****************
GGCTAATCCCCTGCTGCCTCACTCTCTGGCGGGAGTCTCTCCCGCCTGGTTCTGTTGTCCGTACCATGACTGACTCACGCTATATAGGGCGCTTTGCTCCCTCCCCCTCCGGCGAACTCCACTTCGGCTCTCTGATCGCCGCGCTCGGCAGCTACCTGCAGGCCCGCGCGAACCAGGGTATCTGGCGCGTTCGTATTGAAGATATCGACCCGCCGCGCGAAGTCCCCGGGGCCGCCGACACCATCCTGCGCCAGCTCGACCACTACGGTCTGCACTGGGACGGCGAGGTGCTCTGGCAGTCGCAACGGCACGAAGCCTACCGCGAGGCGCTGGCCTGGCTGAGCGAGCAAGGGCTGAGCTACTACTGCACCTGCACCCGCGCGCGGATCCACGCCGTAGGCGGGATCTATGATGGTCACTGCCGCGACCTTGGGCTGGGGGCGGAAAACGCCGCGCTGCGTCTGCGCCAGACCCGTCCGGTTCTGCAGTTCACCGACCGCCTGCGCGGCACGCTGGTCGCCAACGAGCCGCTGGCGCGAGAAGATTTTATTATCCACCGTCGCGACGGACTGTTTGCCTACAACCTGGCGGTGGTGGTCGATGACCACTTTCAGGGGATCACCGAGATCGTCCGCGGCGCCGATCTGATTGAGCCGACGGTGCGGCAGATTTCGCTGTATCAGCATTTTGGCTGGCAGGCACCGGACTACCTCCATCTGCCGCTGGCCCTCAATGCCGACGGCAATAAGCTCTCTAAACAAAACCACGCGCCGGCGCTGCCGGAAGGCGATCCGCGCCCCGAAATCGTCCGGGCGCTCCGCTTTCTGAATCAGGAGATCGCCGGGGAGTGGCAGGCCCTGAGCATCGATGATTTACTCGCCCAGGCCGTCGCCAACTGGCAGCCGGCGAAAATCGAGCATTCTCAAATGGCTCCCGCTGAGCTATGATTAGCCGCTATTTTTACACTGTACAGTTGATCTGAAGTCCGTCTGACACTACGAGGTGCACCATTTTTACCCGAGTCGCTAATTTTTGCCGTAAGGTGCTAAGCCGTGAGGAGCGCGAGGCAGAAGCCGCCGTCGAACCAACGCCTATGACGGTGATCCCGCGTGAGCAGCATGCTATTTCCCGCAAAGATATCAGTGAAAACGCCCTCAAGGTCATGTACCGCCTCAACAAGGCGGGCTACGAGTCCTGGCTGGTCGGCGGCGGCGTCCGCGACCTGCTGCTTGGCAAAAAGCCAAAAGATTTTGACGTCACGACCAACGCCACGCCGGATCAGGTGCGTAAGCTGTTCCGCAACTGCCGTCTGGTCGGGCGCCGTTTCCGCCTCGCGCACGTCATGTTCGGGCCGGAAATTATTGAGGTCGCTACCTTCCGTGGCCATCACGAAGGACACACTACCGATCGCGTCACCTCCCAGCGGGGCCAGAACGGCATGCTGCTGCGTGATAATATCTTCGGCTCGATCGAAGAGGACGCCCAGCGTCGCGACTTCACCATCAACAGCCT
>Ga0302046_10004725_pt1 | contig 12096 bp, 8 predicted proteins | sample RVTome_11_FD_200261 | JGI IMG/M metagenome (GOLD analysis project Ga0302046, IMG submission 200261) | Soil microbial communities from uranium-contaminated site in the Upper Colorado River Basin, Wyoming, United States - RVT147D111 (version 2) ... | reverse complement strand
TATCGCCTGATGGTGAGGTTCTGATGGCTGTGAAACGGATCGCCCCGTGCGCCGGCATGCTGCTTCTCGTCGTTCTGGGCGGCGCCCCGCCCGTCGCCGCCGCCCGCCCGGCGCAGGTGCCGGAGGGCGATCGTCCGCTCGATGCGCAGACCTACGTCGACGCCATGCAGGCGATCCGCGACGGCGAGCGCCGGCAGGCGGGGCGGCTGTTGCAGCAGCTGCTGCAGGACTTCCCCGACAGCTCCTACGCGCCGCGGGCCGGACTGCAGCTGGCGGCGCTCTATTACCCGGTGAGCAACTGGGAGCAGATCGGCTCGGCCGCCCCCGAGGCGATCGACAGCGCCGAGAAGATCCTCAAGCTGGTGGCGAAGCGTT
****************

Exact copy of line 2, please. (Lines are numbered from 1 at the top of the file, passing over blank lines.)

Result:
>Ga0302046_10004725_pt1 | contig 12096 bp, 8 predicted proteins | sample RVTome_11_FD_200261 | JGI IMG/M metagenome (GOLD analysis project Ga0302046, IMG submission 200261) | Soil microbial communities from uranium-contaminated site in the Upper Colorado River Basin, Wyoming, United States - RVT147D111 (version 2) ... | reverse complement strand